This one is sort of a two-pronged issue. On one hand, we have wealth inequality within a country based on social class; on the other hand, we have wealth inequality based solely on gender. There are many other factors used to discriminate against workers such as skin colour, ethnicity, and many others. But to keep this article to an easily digestible length while waiting for your coffee to brew, I will opt to focus on the first two today.
Since we all like numbers so much, let’s take a peek at some statistics outlined in this United Nations article to gain an overview of the problem at hand. First, we will examine the social class divide, and we need not look much further than billionaires to see the problem. According to Oxfam’s briefing paper published in January 2019, in 2018 the top 26 most wealthy people in the world held as much wealth as the bottom half of the world’s population, around 3.8 billion people. Keep in mind that the prior year the same wealth was split over the top 43 people. So, that means that the rich are getting richer, and the poor are getting poorer. As a result, the wealth inequality is increasing exponentially annually. Before we delve further into the causes, I want to look at the gender wealth gap as well.
The gender wealth gap refers to the inequality experienced by women and girls in personal income compared to their male counterparts. To further demonize the billionaires of the world, the vast majority of them are men, so not a great start to rebut the argument of a gender wealth gap. But the main cause of this systemic problem is that countless women in most countries are tasked (through patriarchy) to perform unpaid care work. Think about childcare. How many of my male readers reading this have thought about having or have had children and imagined that they might be the ones to stay at home and raise them as opposed to their wife? If the thought never crossed your mind and you just assumed that it’s the mother’s role, you are not alone. This mindset is part of our patriarchal culture that values working men more than working women. Otherwise, women might be subsidized by the government for providing childcare services. Publicly subsidizing care for something that is often optional may seem unfair but remember that women in this system are essentially guilted or forced to give up or halt their career progress to care for their children. Also, women are often pressured to have children by the culture, or even raped and not able to get an abortion (and yes, THAT is a topic for another day). In no other situation, would anyone want to give up their career aspirations to be without income. I would dig deeper into this topic, but the coffee is almost ready, so I will save that for another day.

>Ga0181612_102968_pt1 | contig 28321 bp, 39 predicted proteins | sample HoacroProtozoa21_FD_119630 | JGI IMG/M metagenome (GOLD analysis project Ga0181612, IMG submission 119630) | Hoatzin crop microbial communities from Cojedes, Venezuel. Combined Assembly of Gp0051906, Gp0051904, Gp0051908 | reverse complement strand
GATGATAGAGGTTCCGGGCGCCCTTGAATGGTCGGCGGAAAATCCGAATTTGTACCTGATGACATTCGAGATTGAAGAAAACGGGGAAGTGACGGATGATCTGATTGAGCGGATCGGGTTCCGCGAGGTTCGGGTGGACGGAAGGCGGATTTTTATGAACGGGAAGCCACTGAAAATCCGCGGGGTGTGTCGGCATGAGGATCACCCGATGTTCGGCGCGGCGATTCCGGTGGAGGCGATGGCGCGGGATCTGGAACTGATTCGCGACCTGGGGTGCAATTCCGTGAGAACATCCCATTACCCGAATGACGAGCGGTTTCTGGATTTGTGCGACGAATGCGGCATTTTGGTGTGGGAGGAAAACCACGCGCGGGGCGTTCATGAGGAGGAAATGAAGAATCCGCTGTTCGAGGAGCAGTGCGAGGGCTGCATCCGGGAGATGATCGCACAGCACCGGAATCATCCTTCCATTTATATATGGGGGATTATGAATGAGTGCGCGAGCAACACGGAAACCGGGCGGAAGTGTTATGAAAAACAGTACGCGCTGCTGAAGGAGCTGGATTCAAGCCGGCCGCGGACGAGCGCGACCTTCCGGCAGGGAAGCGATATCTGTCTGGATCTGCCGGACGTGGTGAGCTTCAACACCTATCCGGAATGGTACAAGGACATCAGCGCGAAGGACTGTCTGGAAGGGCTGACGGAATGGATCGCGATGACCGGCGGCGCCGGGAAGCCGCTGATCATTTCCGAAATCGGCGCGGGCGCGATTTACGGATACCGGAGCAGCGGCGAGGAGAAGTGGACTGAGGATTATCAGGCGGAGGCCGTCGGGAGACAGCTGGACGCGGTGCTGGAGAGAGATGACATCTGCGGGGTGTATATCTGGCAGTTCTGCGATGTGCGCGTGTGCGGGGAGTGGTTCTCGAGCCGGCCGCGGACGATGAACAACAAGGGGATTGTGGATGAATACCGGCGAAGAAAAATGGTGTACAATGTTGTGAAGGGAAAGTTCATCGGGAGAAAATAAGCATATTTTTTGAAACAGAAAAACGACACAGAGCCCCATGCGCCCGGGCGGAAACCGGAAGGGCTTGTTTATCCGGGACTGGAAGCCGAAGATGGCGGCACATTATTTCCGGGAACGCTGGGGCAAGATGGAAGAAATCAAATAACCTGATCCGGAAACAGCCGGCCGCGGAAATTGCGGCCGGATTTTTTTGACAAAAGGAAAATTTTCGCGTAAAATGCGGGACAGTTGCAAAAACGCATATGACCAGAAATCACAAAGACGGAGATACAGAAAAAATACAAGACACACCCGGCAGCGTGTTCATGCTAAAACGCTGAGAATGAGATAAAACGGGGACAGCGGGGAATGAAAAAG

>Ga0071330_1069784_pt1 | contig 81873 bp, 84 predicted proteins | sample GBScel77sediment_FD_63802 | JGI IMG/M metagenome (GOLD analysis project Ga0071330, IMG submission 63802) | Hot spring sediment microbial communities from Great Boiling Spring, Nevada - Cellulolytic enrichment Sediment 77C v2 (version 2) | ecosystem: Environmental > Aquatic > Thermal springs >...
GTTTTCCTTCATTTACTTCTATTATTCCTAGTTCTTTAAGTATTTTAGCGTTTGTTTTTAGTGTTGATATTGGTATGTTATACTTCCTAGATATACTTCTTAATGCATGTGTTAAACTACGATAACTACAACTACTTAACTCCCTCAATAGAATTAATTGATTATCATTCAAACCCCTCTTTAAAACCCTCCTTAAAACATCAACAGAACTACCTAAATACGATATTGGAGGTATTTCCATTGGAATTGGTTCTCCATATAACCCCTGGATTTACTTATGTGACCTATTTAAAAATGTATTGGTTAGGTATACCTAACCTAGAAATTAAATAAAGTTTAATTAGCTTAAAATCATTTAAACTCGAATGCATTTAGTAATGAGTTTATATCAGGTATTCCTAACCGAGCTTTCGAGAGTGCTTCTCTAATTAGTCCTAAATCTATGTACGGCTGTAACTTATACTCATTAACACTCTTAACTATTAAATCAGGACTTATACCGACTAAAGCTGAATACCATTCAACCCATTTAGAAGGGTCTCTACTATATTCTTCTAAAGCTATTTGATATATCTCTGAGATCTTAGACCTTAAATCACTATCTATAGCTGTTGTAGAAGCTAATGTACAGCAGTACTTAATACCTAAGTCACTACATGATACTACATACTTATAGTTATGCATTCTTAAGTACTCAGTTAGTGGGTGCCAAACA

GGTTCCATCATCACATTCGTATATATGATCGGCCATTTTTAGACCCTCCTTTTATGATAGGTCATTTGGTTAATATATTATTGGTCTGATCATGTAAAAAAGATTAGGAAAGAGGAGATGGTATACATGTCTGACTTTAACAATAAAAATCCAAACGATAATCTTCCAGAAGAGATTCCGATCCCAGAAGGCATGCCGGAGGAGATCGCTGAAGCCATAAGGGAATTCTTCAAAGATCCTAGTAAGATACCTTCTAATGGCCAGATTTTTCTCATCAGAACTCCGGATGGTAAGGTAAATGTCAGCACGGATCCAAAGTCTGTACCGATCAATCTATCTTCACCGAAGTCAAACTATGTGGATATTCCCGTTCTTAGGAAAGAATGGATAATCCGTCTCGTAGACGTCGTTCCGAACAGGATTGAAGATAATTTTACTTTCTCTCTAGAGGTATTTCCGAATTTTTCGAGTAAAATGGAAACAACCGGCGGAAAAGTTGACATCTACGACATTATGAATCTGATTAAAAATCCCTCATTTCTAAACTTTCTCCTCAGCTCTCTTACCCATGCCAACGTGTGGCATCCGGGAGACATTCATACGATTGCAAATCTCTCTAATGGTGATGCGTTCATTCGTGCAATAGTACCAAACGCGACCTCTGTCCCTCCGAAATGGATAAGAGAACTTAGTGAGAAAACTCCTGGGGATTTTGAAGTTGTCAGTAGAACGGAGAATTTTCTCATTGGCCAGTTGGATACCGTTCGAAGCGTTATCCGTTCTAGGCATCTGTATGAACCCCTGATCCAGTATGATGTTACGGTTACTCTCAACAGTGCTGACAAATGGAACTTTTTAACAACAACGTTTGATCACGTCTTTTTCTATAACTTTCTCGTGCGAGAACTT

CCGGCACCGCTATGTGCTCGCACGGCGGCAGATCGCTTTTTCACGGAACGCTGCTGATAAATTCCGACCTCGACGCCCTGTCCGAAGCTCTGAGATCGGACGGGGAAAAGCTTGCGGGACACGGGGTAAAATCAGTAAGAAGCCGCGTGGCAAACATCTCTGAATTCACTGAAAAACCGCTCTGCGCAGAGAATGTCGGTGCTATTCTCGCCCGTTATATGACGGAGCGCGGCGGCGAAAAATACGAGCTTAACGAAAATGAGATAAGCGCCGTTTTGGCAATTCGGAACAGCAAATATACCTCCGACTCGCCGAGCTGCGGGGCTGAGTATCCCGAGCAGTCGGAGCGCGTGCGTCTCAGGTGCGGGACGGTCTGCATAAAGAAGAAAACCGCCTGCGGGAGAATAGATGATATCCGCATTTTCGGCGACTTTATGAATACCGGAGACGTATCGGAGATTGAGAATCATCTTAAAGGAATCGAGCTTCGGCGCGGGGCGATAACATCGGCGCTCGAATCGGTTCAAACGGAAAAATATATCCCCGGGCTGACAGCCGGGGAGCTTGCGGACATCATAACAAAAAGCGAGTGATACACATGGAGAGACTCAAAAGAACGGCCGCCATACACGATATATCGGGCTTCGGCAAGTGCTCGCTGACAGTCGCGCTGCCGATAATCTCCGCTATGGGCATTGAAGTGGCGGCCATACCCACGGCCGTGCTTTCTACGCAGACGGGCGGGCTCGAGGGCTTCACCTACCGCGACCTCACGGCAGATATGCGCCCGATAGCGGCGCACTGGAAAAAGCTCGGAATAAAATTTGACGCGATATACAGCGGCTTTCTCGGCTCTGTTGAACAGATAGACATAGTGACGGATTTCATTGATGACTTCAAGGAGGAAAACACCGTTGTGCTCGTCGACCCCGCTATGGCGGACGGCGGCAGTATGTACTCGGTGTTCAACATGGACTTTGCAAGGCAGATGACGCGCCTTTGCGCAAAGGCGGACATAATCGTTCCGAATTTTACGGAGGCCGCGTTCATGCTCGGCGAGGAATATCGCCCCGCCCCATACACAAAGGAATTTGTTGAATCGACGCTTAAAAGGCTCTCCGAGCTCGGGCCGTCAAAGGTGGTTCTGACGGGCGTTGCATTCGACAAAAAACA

However, before you get back to your desk or work counter, I want to summarize some of the root causes of the social class and gender gap wealth inequality: capitalism and money in politics. Since I will elaborate more on these topics in the coming weeks, I will keep this short today. When we have built a society and culture that values money and power over everything else, we allow the system to perpetuate. Capitalism is all about maximizing profits and rewarding gains. Politicians are supposed to be the counterbalance to raging capitalism, but once the wealthy became too powerful through this political ideology, they began to reward and intimidate the politicians using their most prized resource: money. As a result, the politicians no longer provide the check and balance to equal and fair wealth distribution, and effectively ignore the poorer population. Case in point, the United States’ Senate establishment politicians, earlier this year, voted against increasing the federal minimum wage that has remained stagnant while inflation drives up the cost of living. And who benefits from the cost of inflated goods and services? Billionaires.
Look at that! The coffee is ready. Hope it’s not too hot, because the next few weeks of topics are not going to cool down.